If you’ve had braces in the last decade, chances are you’ve also been recommended a permanent retainer.
It’s usually intended for years of use. In some cases, a patient can have a permanent retainer for decades.
This can be frustrating for someone who has just completed many long — and expensive — years of orthodontic work.
But, according to Dr. Jay Philippson, a permanent retainer is the best way to maintain your newly straightened smile.
Philippson works as an orthodontist in Duncan, B.C., and is the president of the Canadian Association of Orthodontists.
Most of his patients are given a permanent retainer on their bottom set of teeth.
“The bottom teeth are the teeth that tend to shift more than any others following treatment,” Philippson told Global News.
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“If the bottom teeth stay straight, and the occlusion (known as the contact between the upper and lower teeth) is where it’s supposed to be, they actually act as a bit of a foundation to help keep the top teeth straight.”
Permanent retainers are typically given to patients after they’ve had braces — including clear aligners like Invisalign.
If a permanent retainer is in your future, here’s what you need to know.
Why do I need one?
According to Dr. Brian Laski of Laski OrthoSmiles, teeth are susceptible to moving at any age.
“Retention is, unfortunately, something that we have to deal with for our entire lives,” he said. “If we don’t retain the teeth, they will move.”
A number of factors can contribute to your teeth shifting over time.
“Some people believe it’s because there are fibres in the gums connecting the teeth that want to shift them back to their original position,” said Laski. “There’s also pressures on the teeth from our bite, especially if a patient is grinding their teeth at night. Even just normal chewing exerts pressure on the teeth.”
Our facial structure is also constantly changing, which can further move our teeth.
How much does it cost?
Orthodontic work doesn’t come cheap, and a permanent retainer is no exception.
The metal bar can cost anywhere from $300 to $500, but in Dr. Laski’s view, this is a small price to pay if it means maintaining the results of earlier orthodontic work.
“Think of it as an insurance policy,” said Laski.
“I think people would much rather invest a little bit extra for retainers at the end (of treatment) in hopes that they don’t need treatment again during their lifetime.”
“I think we realized, as a specialty, that the teeth can and do move at any time… but people were going through a time-consuming and relatively expensive procedure to get their teeth straight,” Philippson said.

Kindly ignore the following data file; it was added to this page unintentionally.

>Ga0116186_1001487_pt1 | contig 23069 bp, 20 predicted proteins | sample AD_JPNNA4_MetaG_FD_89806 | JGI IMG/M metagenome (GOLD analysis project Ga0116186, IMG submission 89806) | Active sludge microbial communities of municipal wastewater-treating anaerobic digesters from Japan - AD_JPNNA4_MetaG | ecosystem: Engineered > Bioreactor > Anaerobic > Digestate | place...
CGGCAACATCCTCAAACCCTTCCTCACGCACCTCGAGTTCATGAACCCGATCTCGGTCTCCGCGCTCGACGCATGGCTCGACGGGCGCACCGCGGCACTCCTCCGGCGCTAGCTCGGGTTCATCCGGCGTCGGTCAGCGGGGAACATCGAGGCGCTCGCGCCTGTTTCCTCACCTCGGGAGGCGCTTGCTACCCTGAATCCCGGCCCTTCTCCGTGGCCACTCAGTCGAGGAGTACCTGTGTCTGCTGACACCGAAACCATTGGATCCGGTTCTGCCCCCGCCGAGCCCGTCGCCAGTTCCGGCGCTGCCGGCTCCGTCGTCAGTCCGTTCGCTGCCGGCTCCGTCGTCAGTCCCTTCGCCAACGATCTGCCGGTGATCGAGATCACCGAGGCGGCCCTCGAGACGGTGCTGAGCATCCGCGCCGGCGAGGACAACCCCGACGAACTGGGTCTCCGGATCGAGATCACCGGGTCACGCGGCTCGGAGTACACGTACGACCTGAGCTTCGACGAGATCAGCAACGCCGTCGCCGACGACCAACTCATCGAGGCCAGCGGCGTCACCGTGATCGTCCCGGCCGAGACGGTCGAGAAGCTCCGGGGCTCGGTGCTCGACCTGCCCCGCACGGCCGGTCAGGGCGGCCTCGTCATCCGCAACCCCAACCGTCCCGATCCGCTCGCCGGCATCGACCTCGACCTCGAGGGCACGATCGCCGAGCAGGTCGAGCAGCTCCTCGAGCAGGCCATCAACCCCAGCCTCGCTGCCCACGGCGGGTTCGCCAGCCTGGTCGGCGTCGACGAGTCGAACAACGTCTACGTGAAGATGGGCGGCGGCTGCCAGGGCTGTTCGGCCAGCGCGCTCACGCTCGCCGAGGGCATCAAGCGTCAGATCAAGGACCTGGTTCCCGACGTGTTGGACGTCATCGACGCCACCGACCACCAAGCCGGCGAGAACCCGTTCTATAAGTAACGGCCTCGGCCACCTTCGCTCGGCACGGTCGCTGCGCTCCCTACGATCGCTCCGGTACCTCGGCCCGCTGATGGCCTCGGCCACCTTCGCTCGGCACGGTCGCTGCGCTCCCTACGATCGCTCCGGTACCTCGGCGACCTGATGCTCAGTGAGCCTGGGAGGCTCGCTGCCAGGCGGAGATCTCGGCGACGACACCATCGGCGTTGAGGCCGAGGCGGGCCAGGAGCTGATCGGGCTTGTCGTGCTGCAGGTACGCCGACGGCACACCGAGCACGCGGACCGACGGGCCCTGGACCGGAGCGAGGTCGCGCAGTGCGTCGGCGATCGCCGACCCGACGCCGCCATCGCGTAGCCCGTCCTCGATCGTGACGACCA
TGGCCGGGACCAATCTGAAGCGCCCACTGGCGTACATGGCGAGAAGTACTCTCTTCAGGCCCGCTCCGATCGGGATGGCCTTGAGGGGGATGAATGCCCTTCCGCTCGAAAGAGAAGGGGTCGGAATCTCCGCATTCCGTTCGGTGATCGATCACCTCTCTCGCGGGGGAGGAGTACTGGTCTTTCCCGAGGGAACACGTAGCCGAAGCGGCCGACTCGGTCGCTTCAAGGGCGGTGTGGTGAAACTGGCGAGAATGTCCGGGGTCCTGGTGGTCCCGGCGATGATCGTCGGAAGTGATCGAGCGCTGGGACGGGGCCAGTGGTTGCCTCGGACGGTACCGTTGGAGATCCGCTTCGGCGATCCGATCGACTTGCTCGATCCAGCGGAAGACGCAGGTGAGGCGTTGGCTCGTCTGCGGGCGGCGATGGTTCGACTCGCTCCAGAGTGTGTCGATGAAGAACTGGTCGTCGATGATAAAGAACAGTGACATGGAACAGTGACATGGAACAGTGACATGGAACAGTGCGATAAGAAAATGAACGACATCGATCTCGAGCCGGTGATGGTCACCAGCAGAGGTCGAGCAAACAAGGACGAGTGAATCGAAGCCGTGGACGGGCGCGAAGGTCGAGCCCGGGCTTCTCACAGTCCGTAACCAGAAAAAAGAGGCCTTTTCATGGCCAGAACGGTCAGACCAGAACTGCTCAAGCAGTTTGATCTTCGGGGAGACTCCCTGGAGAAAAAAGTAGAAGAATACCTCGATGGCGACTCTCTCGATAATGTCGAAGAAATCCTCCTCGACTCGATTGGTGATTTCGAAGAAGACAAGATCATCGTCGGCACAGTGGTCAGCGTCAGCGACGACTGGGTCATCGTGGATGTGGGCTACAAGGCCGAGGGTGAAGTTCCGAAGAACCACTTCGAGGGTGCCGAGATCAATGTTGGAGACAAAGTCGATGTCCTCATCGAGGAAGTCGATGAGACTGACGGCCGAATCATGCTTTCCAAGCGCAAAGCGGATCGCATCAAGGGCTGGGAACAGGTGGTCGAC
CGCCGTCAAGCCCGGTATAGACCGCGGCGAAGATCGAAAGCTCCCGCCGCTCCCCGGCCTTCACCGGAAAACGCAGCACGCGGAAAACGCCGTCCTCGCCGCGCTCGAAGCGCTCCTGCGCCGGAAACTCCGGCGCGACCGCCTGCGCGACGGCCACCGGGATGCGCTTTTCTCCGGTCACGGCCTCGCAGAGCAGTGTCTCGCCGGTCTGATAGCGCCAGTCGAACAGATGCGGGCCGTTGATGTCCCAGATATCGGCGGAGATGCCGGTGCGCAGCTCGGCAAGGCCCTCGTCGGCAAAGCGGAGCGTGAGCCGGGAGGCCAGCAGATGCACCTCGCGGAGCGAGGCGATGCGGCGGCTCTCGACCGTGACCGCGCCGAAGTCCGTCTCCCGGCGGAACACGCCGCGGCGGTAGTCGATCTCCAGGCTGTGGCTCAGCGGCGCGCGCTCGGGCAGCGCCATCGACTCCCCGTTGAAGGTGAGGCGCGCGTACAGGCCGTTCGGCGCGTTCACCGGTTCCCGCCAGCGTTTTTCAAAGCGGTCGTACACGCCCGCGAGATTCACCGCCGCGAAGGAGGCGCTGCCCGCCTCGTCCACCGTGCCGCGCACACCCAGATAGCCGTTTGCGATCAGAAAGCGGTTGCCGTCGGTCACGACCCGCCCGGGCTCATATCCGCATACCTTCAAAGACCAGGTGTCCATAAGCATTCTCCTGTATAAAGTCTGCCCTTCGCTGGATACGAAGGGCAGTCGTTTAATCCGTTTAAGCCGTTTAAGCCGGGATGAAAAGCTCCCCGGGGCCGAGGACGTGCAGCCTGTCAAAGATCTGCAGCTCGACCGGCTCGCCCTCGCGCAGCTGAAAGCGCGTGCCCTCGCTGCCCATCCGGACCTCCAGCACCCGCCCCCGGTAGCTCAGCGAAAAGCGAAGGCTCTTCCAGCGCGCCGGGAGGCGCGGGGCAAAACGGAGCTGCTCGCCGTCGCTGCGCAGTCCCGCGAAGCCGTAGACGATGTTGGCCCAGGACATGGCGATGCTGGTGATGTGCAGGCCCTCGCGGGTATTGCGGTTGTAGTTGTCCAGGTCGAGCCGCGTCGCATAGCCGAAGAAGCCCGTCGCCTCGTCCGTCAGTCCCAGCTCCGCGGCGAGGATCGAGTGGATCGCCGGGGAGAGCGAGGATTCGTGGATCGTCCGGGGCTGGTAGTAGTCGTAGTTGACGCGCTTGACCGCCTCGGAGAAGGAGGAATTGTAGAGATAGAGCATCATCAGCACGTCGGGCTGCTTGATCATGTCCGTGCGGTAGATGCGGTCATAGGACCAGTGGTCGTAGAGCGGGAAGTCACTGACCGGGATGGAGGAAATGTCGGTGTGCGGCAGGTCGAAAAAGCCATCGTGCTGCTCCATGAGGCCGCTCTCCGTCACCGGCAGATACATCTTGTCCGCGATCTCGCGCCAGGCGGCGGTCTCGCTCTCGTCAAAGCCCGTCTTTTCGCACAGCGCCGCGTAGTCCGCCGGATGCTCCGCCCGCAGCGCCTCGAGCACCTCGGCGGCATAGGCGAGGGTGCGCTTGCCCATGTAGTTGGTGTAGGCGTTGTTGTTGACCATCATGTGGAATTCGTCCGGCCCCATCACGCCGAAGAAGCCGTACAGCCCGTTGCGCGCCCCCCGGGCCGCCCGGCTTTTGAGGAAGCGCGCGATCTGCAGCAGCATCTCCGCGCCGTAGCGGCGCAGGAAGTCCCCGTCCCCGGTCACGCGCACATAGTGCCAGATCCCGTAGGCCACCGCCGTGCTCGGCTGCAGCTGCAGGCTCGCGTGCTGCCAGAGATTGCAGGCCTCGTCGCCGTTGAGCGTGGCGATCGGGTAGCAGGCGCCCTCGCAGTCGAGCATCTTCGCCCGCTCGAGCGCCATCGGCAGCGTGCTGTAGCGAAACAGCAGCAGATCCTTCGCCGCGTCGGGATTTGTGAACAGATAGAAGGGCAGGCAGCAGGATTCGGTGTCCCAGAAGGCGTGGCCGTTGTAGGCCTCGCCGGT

“It’s incumbent on us to provide them with the ability to keep those teeth straight.”
There’s no guarantee that the teeth will move, but the permanent retainer is an easy way to ensure they don’t.
“If I could tell a person, ‘your teeth aren’t going to move,’ it would be great! I just can’t do that,” said Philippson.
Is it forever?
While the glue that binds a permanent retainer to your teeth isn’t magic, the hope is that it lasts for a while.
In Philippson’s practice, he prefers that his patients keep the retainer until they are at least 20 years old.
“At that age… if they want me to take it out, I will (but) I’ll caution them that those teeth can and do shift,” he said.
The main reason Philippson sees patients request to have the retainer removed is tartar retention.
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You likely suffer from this if your dental hygienist has to spend a fair amount of time cleaning the tartar off the area behind your front teeth where the retainer is.
“I monitor my patients for three to four visits after the braces come off, every six months or so,” said Philippson.
“If my patients come in… and the tartar is building up, I’m not going to want to risk the gum disease that can go along with that.”
However, in this instance, Philippson would still recommend a removable retainer to replace the permanent retainer.
Laski, on the other hand, recommends a lifetime retainer.
“These retainers need to stay in for life,” he said.
Laski treats several adults, many of whom are returning to an orthodontist after two or three rounds of treatment.
“That proves that it doesn’t matter if you’ve always had straight teeth or if you’ve had orthodontic treatment… teeth are susceptible to move at any age,” Laski said.
“It’s most frustrating for people who have had orthodontic treatment because they invest a lot of time and money. Certainly, they don’t want to have to go through it again.”
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